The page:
[2:13] “We just kind of like sneak the classical sensibilities into the pop structure in a way that just kind of surprises the listener which we love doing,” Hardesty said.

Maybe more surprised than the listeners of their music is violinist Teresa Totheroh.

[2:41] “I was planning on maybe going to go a conservatory to study music so at first I was sort of unsure. But I’ve grown to love so much the way we can make classical music not just marketable to the public, but show people that they really do love classical music even though they don’t really know that."

The group includes Ben Hardesty with his sister Anna, who plays the orchestral bells, percussion, and sings harmony, and their dad, Dan who plays banjo and mandolin.

[3:25] “This was very unexpected. It’s not like I was ever thinking, ‘oh, one day I’ll play in a band with my kids,’ that was not on the agenda.”

Dan Hardesty said that when his son Ben returned home from bible school in England and announced the wanted to pursue a music career rather than go to college, he encouraged his son to do so.

[3:48] “I said this is the time of your life to do it. So I started helping him find places to play music and the next thing I knew I was playing behind him.”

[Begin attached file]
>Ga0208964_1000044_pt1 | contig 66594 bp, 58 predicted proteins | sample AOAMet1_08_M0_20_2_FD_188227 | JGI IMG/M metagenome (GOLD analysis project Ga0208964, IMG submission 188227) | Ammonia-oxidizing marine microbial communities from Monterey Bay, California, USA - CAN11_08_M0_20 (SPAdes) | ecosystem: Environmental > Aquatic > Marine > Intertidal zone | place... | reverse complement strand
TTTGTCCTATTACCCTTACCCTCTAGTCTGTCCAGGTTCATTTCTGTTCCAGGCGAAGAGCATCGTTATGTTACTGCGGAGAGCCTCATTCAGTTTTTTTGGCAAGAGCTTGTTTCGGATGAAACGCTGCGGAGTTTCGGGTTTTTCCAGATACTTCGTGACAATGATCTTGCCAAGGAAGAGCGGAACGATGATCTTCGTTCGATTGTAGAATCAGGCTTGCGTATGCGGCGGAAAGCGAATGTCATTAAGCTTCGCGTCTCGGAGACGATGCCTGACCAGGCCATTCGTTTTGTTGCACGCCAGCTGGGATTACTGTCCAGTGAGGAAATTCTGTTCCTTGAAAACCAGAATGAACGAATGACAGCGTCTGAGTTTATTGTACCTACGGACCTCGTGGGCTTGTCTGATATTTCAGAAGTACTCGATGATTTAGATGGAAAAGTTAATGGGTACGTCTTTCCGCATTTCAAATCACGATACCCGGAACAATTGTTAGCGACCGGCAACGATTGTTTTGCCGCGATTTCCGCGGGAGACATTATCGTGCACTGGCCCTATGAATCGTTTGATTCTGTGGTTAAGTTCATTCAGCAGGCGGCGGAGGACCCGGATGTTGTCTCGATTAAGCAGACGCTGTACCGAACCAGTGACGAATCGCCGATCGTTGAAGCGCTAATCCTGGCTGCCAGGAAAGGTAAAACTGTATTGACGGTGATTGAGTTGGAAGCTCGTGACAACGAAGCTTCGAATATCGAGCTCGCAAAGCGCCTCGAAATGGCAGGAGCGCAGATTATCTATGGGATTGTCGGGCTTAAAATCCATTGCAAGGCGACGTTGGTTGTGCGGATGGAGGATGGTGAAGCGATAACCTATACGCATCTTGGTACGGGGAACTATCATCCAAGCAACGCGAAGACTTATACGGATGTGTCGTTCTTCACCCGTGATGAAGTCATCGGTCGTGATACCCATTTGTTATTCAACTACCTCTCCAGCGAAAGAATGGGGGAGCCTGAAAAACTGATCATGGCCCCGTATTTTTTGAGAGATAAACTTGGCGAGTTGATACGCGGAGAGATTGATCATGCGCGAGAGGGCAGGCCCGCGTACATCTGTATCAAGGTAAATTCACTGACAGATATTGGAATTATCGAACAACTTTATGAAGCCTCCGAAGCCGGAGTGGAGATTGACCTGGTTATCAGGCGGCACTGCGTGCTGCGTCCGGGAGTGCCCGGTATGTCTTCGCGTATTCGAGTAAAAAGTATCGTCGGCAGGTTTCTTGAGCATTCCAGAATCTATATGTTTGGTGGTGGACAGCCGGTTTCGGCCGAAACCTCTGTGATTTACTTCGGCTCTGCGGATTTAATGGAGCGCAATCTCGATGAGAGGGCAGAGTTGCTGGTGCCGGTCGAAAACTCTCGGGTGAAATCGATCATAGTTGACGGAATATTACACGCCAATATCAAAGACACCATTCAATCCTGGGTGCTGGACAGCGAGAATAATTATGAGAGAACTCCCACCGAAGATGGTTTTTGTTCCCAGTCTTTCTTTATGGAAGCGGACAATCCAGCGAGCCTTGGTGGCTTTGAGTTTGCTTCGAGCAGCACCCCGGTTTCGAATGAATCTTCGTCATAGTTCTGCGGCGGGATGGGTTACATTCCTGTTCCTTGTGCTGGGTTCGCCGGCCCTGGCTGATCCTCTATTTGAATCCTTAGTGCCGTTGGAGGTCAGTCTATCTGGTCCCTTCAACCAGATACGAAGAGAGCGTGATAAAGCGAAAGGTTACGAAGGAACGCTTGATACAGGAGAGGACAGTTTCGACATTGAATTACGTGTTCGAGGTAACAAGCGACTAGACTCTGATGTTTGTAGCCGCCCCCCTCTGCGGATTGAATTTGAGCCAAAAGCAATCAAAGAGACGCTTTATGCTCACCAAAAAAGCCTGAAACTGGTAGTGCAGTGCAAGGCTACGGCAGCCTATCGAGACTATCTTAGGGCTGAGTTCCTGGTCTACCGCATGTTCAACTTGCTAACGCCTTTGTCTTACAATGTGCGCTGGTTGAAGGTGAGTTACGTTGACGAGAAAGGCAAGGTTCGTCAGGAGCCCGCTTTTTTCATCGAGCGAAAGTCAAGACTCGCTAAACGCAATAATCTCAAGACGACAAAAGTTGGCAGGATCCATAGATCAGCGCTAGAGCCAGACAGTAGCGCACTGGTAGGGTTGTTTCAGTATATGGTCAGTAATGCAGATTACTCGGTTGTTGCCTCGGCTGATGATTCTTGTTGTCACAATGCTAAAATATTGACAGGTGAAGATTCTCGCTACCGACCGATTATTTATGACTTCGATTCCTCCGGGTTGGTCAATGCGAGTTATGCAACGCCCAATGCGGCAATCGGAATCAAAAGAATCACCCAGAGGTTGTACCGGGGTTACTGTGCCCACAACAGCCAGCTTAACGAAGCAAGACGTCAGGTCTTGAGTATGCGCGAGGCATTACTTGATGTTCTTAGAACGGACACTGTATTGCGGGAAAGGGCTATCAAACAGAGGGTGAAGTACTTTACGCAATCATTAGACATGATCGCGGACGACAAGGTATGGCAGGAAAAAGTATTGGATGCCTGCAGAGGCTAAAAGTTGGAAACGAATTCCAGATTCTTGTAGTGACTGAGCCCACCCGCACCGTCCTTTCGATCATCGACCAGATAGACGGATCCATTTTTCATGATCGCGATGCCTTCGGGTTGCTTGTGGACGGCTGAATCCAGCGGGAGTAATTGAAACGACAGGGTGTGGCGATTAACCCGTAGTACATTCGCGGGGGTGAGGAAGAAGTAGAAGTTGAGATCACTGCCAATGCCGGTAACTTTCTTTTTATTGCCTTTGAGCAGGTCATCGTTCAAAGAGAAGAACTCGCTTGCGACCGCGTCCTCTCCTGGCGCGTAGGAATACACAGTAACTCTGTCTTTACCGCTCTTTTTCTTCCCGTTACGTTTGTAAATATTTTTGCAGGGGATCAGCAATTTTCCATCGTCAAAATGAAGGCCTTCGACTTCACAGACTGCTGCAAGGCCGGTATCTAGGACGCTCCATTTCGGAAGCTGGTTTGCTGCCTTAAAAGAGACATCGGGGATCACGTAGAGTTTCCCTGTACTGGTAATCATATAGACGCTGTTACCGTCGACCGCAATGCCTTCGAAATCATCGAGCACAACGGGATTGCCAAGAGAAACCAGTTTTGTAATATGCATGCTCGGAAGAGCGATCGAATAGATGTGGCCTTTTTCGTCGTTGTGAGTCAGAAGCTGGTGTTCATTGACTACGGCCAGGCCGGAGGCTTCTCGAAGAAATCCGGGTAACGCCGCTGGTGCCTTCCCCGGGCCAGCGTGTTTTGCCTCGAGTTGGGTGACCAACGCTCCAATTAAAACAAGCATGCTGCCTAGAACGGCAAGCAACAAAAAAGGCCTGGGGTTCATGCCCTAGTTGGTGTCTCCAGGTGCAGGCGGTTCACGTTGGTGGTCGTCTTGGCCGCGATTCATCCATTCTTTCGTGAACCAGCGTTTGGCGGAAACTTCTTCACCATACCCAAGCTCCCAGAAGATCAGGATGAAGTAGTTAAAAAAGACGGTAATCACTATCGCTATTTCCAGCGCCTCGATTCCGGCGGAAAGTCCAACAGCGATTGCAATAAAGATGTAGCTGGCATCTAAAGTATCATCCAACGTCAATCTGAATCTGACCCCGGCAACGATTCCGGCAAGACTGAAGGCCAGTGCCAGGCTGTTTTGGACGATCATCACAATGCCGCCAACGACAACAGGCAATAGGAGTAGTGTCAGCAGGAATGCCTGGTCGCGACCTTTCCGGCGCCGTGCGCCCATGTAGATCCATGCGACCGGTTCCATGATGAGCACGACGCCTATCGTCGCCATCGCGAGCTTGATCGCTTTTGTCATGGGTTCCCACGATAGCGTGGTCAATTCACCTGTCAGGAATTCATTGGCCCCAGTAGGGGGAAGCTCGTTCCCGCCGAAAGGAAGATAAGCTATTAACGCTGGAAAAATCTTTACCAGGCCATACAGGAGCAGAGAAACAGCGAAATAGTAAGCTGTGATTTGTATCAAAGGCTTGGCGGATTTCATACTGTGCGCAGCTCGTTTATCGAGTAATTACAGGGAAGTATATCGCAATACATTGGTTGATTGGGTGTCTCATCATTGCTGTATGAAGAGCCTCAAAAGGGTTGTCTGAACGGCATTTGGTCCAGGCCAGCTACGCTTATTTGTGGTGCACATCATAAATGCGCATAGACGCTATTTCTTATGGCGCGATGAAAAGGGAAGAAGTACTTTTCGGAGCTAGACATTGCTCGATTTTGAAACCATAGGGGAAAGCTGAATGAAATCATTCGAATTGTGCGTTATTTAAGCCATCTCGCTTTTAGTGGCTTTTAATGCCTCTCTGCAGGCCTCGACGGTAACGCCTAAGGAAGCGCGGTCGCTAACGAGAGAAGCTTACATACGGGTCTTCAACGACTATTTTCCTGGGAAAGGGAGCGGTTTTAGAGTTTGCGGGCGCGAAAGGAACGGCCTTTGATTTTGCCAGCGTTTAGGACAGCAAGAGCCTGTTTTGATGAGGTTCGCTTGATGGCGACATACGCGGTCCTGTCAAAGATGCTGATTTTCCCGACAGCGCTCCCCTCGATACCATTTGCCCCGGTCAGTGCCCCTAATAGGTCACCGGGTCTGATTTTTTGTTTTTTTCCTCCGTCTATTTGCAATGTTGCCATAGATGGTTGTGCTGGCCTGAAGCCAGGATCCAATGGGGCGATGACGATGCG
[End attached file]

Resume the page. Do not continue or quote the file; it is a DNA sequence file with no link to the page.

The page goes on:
An instrument that helps create the unique sound of The Last Bison is an old reed organ that Hardesty said his grandmother use to play at church.

[4:46] “I love the instrument. I love the deep tones that came out of and the spaces it can fill easily and it still being an acoustic instrument and a folky instrument.”

Listen to our story and the music of The Last Bison then join the conversation and tell us what you think. - CNN


September 28,2011 - Quill (Self Released)
October 23, 2012 - Inheritance EP (Universal Republic)
TBD Jan 2013 - Untitled LP (Universal Republic)



The Last Bison’s mountain-top chamber music combines elements of alternative indie-folk with classical sensibilities, bringing a fresh inspiring sound to the folk genre. The music of this seven member band grew organically in the family living room and around backyard bonfires giving it a rootsy quality and yet the complex arrangements and refined strings seem just as appropriate in the symphony hall. With recent airplay on WROX (Norfolk, VA), the popularity of the band is expanding rapidly. According to the stations program manager, “Switzerland”, the first single from their Debut album has prompted the biggest audience response of any tune in his five years at the station.